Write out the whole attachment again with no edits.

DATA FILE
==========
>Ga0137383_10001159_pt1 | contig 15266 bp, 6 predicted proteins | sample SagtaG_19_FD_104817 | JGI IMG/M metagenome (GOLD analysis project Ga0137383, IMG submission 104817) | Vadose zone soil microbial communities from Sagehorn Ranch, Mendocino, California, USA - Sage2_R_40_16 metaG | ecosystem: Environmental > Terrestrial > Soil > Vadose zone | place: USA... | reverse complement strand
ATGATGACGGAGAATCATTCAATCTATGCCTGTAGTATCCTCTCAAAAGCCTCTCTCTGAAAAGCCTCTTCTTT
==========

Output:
>Ga0137383_10001159_pt1 | contig 15266 bp, 6 predicted proteins | sample SagtaG_19_FD_104817 | JGI IMG/M metagenome (GOLD analysis project Ga0137383, IMG submission 104817) | Vadose zone soil microbial communities from Sagehorn Ranch, Mendocino, California, USA - Sage2_R_40_16 metaG | ecosystem: Environmental > Terrestrial > Soil > Vadose zone | place: USA... | reverse complement strand
ATGATGACGGAGAATCATTCAATCTATGCCTGTAGTATCCTCTCAAAAGCCTCTCTCTGAAAAGCCTCTTCTTT